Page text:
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Another poem for Christmas and New Year

In keeping with our recent December ezine, we offer another of Patrick Kavanagh’s wonderful poems ‘Advent’. ..offering you a measure of calm and possibly event a rare chance to rest in the moment.   If the festive season becomes too much or the expectations begin to heighten, simply use these lines as mantras and repeat them gently to yourself. In these beautiful statements, rests a peaceful opportunity to be grateful for ordinary moments even if the experiences are not what expectations predicted:

Through a chink too wide there comes in no wonder, or

Wherever life pours ordinary plenty.

 

Advent – by Patrick Kavanagh

We have tested and tasted too much, lover

Through a chink too wide there comes in no wonder.

But here in the Advent-darkened room

Where the dry black bread and the sugarless tea

Of penance will charm back the luxury

Of a child’s soul, we’ll return to Doom

the knowledge we stole but could not use.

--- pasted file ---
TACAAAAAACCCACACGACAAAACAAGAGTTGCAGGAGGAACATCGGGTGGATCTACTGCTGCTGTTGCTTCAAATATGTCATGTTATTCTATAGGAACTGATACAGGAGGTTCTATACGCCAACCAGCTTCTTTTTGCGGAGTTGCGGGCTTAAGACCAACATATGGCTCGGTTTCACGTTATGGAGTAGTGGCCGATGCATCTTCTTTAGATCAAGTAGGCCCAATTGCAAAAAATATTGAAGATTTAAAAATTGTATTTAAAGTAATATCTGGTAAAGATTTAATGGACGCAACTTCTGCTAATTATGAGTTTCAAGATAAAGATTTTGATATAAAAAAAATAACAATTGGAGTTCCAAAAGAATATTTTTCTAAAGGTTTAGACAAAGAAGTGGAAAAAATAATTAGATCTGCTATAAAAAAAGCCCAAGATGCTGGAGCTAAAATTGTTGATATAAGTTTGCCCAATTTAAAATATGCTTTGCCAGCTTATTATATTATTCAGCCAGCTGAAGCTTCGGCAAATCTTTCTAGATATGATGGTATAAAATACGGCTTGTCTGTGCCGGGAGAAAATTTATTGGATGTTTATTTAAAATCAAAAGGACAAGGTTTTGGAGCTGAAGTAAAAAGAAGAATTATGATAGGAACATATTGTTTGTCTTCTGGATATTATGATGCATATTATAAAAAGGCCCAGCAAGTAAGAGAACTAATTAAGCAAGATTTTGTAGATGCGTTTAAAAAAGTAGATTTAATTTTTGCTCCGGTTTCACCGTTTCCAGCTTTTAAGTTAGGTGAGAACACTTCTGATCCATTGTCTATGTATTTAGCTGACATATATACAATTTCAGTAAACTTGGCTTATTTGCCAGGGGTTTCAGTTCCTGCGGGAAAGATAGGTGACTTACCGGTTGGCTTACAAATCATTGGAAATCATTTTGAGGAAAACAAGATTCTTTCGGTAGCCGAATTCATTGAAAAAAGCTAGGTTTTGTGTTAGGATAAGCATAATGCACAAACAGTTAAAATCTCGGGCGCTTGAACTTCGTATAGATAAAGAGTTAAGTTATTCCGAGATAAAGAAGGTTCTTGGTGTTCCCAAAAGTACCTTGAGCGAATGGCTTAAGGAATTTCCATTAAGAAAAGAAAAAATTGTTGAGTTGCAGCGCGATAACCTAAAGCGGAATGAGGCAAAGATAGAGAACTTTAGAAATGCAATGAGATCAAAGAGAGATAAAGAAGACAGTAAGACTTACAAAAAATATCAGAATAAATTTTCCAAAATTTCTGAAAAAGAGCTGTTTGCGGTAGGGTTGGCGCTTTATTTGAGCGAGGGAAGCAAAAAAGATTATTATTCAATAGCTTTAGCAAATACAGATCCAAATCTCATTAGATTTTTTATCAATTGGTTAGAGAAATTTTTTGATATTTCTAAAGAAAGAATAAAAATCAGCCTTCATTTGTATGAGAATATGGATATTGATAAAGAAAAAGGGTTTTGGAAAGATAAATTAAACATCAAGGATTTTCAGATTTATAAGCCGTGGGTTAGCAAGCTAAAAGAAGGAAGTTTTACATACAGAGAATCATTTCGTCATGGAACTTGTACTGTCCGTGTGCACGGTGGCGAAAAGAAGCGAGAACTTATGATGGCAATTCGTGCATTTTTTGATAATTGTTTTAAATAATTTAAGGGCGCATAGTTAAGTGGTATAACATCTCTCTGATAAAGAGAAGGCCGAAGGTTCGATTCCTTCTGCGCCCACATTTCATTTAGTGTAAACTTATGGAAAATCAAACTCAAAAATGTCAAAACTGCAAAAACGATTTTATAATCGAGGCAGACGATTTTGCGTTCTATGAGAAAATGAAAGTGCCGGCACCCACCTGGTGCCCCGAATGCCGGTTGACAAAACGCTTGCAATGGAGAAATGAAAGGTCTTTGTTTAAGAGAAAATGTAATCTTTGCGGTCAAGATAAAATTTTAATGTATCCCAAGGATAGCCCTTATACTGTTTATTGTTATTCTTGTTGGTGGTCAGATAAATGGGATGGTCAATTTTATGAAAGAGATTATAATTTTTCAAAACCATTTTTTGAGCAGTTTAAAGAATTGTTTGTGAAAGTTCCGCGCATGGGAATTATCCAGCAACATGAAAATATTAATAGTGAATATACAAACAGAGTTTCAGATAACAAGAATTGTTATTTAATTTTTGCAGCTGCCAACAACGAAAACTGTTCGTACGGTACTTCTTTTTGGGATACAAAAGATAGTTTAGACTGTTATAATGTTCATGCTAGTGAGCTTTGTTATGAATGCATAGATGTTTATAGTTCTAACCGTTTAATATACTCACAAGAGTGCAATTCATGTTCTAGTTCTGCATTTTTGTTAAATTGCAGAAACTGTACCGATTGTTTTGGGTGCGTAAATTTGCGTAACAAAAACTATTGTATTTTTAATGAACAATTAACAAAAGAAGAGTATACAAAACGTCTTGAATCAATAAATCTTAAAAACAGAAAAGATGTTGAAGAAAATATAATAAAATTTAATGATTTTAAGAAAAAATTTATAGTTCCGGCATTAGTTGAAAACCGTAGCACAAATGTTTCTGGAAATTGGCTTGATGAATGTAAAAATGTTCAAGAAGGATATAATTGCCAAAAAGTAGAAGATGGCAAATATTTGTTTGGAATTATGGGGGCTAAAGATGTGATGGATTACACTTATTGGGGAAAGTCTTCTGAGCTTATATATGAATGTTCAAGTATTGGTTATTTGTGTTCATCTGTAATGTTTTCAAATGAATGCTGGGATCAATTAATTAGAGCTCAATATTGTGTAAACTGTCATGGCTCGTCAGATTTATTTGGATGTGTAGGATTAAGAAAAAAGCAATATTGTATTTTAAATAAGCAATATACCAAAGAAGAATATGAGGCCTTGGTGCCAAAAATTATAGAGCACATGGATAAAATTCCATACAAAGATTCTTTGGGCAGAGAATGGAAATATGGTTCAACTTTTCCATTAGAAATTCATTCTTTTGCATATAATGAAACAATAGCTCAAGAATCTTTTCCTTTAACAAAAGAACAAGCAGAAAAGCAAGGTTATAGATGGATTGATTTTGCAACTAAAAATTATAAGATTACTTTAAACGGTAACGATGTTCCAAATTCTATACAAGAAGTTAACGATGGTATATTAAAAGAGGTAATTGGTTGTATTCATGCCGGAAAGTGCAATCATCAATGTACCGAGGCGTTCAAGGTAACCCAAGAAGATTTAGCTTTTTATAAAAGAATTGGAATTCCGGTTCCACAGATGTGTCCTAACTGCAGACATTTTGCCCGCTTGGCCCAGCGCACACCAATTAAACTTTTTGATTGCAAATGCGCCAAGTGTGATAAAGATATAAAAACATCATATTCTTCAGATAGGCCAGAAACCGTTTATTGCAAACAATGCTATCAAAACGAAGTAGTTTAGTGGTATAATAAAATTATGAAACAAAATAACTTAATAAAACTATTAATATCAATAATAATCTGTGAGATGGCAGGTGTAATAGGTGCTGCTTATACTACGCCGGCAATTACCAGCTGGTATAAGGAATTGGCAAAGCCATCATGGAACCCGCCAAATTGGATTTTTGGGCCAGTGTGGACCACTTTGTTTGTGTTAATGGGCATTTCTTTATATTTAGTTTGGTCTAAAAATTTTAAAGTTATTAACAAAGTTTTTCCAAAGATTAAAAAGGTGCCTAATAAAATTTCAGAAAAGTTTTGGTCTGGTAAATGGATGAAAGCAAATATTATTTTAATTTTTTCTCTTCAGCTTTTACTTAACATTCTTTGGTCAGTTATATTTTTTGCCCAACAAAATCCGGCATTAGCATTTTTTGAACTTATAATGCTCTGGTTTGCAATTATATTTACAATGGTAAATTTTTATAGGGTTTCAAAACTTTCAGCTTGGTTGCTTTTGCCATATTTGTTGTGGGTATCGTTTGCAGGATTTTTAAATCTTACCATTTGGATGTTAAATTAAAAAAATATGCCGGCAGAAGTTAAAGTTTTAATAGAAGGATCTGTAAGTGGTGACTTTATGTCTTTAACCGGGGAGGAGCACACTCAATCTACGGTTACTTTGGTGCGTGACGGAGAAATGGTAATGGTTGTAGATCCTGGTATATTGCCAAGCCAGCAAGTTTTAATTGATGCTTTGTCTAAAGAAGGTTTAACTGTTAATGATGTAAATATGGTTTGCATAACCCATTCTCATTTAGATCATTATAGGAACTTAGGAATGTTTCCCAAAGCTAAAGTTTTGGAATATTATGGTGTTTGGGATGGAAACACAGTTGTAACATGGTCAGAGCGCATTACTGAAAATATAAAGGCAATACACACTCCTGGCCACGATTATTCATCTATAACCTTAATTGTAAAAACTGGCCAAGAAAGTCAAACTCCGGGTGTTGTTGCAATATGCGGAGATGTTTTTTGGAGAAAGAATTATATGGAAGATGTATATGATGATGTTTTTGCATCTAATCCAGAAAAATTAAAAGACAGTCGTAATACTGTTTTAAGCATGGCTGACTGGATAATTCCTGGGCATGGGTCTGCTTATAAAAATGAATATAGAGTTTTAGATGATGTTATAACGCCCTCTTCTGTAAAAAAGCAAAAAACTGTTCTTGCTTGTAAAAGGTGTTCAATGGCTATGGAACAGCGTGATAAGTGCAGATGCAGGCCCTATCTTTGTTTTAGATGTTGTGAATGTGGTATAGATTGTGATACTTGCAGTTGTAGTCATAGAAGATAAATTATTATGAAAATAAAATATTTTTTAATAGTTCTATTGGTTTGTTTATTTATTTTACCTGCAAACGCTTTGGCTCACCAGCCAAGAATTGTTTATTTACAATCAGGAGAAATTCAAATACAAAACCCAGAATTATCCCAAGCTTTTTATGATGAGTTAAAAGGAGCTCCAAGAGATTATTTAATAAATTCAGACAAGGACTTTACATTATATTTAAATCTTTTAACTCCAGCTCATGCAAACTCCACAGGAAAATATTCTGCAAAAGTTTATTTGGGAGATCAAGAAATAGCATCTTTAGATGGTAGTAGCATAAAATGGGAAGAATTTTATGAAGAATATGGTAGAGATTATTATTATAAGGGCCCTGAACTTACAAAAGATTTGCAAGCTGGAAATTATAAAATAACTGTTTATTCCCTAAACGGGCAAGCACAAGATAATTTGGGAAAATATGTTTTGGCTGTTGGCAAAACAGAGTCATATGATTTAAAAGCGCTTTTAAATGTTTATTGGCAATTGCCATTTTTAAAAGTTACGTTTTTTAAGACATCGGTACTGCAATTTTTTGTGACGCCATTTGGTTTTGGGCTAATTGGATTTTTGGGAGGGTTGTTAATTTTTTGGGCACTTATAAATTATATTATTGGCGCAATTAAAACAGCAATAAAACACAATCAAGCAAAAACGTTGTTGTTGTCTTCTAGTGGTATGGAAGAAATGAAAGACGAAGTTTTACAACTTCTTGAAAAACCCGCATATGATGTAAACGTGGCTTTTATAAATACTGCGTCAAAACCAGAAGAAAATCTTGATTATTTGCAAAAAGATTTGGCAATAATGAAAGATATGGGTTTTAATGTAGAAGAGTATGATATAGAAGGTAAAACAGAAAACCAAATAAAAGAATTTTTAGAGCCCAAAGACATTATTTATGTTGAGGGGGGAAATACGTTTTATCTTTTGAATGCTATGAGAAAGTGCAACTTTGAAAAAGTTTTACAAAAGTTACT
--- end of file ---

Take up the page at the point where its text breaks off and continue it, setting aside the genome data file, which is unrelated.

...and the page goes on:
And the newness that was in every stale thing

When we looked at it as children: the spirit-shocking

Wonder in a black slanting Ulster hill

Or the prophetic astonishment in the tedious talking

Of an old fool will awake for us and bring

You and me to the yard gate to watch the whins

And the bog-holes, cart-tracks, old stables where Time begins.

O after Christmas we’ll have no need to go searching

For the difference that sets an old phrase burning-

We’ll hear it in the whispered argument of a churning

Or in the streets where the village boys are lurching.

And we’ll hear it among decent men too

Who barrow dung in gardens under trees,

Wherever life pours ordinary plenty.

Won’t we be rich, my love and I, and please

God we shall not ask for reason’s payment,

The why of heart-breaking strangeness in dreeping hedges

Nor analyse God’s breath in common statement.

We have thrown into the dust-bin the clay-minted wages

Of pleasure, knowledge and the conscious hour-

And Christ comes with a January flower.